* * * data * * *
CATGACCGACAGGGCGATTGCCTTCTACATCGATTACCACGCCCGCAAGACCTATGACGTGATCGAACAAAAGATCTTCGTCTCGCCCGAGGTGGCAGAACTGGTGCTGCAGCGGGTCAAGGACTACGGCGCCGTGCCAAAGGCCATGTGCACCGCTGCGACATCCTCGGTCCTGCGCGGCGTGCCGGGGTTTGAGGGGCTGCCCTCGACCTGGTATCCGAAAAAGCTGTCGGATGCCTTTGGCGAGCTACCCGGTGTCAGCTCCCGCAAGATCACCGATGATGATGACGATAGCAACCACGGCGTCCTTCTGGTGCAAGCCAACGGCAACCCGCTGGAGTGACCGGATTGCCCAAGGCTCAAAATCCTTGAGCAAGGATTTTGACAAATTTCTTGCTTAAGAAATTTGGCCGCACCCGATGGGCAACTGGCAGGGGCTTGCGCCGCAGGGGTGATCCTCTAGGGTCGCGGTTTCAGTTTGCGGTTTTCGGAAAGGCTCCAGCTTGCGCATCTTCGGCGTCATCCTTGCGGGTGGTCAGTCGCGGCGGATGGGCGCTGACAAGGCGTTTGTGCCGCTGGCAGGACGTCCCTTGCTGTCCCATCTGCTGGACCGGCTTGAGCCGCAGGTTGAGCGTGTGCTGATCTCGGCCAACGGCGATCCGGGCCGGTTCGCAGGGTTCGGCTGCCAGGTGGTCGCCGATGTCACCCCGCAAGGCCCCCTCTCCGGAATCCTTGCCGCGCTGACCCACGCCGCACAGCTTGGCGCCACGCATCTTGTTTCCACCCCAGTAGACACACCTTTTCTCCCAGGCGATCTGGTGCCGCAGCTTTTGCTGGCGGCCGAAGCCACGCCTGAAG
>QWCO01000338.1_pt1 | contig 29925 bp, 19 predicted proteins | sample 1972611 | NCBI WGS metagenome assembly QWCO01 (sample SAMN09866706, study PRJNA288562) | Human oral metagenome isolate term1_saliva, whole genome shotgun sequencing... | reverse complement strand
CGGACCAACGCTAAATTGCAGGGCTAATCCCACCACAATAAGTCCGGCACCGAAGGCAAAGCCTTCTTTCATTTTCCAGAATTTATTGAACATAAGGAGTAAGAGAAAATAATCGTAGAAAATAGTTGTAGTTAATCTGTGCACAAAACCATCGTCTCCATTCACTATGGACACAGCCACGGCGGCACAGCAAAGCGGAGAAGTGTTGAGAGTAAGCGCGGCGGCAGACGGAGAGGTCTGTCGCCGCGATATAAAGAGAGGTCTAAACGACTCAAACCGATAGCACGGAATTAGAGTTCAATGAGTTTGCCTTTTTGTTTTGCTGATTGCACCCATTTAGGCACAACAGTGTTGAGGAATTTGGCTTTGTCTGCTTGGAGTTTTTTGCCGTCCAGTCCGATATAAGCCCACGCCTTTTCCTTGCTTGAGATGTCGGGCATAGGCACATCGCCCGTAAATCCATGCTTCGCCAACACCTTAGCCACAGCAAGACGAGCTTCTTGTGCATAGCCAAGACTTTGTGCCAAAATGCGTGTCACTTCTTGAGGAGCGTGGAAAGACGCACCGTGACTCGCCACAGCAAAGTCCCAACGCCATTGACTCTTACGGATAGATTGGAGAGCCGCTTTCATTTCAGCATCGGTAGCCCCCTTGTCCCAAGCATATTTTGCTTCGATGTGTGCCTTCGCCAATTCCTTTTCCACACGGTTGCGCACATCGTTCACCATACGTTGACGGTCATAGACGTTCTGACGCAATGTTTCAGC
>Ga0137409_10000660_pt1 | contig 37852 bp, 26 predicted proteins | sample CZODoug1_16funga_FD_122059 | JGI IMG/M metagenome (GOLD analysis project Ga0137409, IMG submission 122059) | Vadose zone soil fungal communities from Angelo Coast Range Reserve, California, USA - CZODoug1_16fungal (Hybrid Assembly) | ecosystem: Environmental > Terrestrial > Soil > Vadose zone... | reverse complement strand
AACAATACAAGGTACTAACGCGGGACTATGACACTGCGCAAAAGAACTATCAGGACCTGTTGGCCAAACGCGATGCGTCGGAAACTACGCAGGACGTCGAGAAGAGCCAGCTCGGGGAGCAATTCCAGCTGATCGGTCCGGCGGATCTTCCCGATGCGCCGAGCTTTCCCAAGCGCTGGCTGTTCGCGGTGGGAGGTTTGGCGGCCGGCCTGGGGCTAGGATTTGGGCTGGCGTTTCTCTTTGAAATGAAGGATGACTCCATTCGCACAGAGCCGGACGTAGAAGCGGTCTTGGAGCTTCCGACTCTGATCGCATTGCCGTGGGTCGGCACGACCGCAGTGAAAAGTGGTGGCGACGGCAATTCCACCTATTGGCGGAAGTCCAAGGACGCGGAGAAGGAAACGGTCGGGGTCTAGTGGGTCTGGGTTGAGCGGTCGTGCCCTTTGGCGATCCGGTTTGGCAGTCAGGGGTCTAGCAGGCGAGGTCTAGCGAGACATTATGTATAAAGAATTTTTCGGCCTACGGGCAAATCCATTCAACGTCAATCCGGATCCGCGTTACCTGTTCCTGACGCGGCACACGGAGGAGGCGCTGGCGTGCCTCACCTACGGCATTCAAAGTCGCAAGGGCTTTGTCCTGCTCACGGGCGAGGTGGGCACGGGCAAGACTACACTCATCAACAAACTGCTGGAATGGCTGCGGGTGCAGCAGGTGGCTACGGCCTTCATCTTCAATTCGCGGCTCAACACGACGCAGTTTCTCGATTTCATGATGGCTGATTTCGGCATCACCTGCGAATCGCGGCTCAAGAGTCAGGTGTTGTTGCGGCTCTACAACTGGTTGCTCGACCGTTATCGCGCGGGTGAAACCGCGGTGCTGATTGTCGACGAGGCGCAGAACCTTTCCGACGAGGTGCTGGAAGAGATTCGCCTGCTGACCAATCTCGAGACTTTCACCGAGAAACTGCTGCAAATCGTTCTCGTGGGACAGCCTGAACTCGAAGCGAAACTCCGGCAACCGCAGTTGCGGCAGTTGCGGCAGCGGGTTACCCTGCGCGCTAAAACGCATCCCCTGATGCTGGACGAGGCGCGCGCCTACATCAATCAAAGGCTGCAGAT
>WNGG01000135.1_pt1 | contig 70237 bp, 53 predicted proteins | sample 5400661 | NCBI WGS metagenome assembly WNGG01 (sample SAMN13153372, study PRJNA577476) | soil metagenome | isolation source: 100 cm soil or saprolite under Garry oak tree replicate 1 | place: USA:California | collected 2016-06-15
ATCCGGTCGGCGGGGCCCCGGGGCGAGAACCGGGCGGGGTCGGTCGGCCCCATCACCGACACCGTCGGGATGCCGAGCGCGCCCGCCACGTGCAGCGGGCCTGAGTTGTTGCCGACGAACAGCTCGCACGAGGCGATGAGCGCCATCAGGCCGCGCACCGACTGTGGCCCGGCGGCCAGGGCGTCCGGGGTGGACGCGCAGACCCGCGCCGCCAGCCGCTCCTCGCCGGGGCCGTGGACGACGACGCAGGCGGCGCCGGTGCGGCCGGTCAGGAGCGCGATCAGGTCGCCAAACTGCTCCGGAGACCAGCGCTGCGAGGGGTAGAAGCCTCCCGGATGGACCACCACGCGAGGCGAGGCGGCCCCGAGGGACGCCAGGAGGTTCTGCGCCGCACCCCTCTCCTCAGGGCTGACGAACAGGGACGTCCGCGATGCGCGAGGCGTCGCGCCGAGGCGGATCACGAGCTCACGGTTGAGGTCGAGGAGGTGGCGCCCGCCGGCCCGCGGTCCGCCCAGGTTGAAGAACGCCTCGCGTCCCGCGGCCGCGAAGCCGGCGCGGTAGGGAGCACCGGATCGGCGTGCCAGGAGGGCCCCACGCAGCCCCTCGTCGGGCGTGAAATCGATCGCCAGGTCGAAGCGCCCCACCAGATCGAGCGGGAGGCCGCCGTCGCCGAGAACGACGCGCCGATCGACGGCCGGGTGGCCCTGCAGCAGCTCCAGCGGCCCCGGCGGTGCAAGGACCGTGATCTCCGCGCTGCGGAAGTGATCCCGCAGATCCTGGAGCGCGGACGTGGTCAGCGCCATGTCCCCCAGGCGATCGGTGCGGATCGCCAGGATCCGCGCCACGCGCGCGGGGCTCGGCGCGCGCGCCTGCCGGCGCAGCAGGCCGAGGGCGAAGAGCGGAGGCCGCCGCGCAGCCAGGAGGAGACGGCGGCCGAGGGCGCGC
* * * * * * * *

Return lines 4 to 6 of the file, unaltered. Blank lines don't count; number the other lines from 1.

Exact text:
>Ga0137409_10000660_pt1 | contig 37852 bp, 26 predicted proteins | sample CZODoug1_16funga_FD_122059 | JGI IMG/M metagenome (GOLD analysis project Ga0137409, IMG submission 122059) | Vadose zone soil fungal communities from Angelo Coast Range Reserve, California, USA - CZODoug1_16fungal (Hybrid Assembly) | ecosystem: Environmental > Terrestrial > Soil > Vadose zone... | reverse complement strand
AACAATACAAGGTACTAACGCGGGACTATGACACTGCGCAAAAGAACTATCAGGACCTGTTGGCCAAACGCGATGCGTCGGAAACTACGCAGGACGTCGAGAAGAGCCAGCTCGGGGAGCAATTCCAGCTGATCGGTCCGGCGGATCTTCCCGATGCGCCGAGCTTTCCCAAGCGCTGGCTGTTCGCGGTGGGAGGTTTGGCGGCCGGCCTGGGGCTAGGATTTGGGCTGGCGTTTCTCTTTGAAATGAAGGATGACTCCATTCGCACAGAGCCGGACGTAGAAGCGGTCTTGGAGCTTCCGACTCTGATCGCATTGCCGTGGGTCGGCACGACCGCAGTGAAAAGTGGTGGCGACGGCAATTCCACCTATTGGCGGAAGTCCAAGGACGCGGAGAAGGAAACGGTCGGGGTCTAGTGGGTCTGGGTTGAGCGGTCGTGCCCTTTGGCGATCCGGTTTGGCAGTCAGGGGTCTAGCAGGCGAGGTCTAGCGAGACATTATGTATAAAGAATTTTTCGGCCTACGGGCAAATCCATTCAACGTCAATCCGGATCCGCGTTACCTGTTCCTGACGCGGCACACGGAGGAGGCGCTGGCGTGCCTCACCTACGGCATTCAAAGTCGCAAGGGCTTTGTCCTGCTCACGGGCGAGGTGGGCACGGGCAAGACTACACTCATCAACAAACTGCTGGAATGGCTGCGGGTGCAGCAGGTGGCTACGGCCTTCATCTTCAATTCGCGGCTCAACACGACGCAGTTTCTCGATTTCATGATGGCTGATTTCGGCATCACCTGCGAATCGCGGCTCAAGAGTCAGGTGTTGTTGCGGCTCTACAACTGGTTGCTCGACCGTTATCGCGCGGGTGAAACCGCGGTGCTGATTGTCGACGAGGCGCAGAACCTTTCCGACGAGGTGCTGGAAGAGATTCGCCTGCTGACCAATCTCGAGACTTTCACCGAGAAACTGCTGCAAATCGTTCTCGTGGGACAGCCTGAACTCGAAGCGAAACTCCGGCAACCGCAGTTGCGGCAGTTGCGGCAGCGGGTTACCCTGCGCGCTAAAACGCATCCCCTGATGCTGGACGAGGCGCGCGCCTACATCAATCAAAGGCTGCAGAT
>WNGG01000135.1_pt1 | contig 70237 bp, 53 predicted proteins | sample 5400661 | NCBI WGS metagenome assembly WNGG01 (sample SAMN13153372, study PRJNA577476) | soil metagenome | isolation source: 100 cm soil or saprolite under Garry oak tree replicate 1 | place: USA:California | collected 2016-06-15